Re: Would this comply with DFSG?
Anthony Towns <firstname.lastname@example.org> writes:
> > I.e, in addition to letting people fork our project (which I realize
> > could be necessary e.g. when our grant expires if we can not fund
> > further development man-hours), we must let them fork our project
> > and keep that a secret from us.
> > Why on earth?
> Because not every modification is a fork in progress
I'm intrigued here: distributing modified sources without contibuting
them to the upstream author is my definition of a fork if there ever
> -- if someone uploads a new Debian package changing a manpage to use
> "their" instead of "there", you have to be notified. This is
> inconvenient for both us and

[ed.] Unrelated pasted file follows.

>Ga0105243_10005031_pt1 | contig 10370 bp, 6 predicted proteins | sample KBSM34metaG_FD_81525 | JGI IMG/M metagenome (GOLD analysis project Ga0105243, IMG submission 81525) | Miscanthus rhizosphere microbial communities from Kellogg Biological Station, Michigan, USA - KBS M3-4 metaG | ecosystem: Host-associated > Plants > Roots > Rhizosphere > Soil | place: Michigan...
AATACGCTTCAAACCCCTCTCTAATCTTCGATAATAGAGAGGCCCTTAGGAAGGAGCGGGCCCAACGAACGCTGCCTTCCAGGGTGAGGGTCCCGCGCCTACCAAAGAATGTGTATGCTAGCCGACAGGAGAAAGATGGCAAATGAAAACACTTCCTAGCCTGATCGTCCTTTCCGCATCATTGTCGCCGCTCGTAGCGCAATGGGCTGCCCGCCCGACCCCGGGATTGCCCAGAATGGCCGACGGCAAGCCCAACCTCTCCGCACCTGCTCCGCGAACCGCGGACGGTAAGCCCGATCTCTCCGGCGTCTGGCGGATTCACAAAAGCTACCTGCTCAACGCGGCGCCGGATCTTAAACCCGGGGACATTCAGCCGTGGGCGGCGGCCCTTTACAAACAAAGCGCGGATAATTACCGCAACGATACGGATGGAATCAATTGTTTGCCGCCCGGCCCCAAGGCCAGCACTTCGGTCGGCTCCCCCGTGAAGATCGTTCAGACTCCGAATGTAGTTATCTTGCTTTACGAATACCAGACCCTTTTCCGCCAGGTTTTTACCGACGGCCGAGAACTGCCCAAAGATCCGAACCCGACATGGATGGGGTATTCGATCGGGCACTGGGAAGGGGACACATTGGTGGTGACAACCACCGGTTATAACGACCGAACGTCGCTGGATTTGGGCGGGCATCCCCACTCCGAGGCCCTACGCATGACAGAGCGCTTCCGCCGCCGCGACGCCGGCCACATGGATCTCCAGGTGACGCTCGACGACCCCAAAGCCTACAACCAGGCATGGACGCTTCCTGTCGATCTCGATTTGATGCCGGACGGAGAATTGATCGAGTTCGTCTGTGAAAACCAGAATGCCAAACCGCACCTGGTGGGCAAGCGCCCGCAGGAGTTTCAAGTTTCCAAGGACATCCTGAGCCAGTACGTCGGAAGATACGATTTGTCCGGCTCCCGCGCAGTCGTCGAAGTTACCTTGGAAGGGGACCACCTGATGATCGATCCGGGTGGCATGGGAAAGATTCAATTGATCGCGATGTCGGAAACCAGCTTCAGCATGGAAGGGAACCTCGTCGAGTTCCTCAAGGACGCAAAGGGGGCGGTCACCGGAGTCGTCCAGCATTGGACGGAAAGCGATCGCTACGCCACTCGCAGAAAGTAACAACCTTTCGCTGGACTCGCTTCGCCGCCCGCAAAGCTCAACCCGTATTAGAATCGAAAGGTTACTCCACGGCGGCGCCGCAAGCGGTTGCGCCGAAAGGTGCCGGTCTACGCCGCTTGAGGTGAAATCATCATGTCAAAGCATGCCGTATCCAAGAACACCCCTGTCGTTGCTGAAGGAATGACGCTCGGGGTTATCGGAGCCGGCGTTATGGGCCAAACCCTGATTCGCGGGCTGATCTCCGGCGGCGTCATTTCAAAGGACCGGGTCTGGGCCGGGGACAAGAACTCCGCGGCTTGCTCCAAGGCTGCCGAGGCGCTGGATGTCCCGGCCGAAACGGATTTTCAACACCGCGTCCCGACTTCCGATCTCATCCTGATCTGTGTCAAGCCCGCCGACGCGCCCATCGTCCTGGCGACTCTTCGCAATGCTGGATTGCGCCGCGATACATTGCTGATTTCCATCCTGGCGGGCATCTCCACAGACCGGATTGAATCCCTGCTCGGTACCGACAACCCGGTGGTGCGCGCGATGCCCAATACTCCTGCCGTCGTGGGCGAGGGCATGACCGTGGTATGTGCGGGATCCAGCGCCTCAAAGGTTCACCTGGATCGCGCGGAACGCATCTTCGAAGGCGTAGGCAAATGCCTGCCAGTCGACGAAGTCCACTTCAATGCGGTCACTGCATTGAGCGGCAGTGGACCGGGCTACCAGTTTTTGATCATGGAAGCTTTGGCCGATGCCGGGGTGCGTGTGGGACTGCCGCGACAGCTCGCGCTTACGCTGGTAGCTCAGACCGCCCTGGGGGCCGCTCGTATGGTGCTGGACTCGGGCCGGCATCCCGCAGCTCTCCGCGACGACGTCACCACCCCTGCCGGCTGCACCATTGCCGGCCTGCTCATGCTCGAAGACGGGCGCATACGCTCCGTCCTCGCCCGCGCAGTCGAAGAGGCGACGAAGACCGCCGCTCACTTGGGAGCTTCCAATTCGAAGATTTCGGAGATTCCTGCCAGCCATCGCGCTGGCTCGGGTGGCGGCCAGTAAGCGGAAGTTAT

1) Sure. Why, I *want* to be informed about typos. How would I be able
to correct them in the master source otherwise?
2) Didn't I just see a commitment to doing that sort of stuff in the
"Socian Contract" on the Debian website? <checking..> yes, it is there
still, it is point #2. Where's consistency?
> Because "honest attempt" is a little bit... vague.
That is intentional, it is an attempt on my behalf not to make further
development impossible lest we suddenly disappear from the internet.
> What happens if your policy on email changes, and you start only
> accepting email that has an ecash postage stamp
I hoped the text made clear that sending an ordinary email (even if
it bounced or one got no reply and suspected it had disappeared
underway) would qualify as an "honest attempt". Obviously I failed.
How could I improve the wording in that respect?
> they should be obligated to let you use their modifications, just
> as you let them use your original.
Nobody objected to that part so far. The trouble is knowing there *is*
anything I'm entitled to use at all.
Would there be any acceptable alternative that does not leave the door
wide open to malevolent abusers?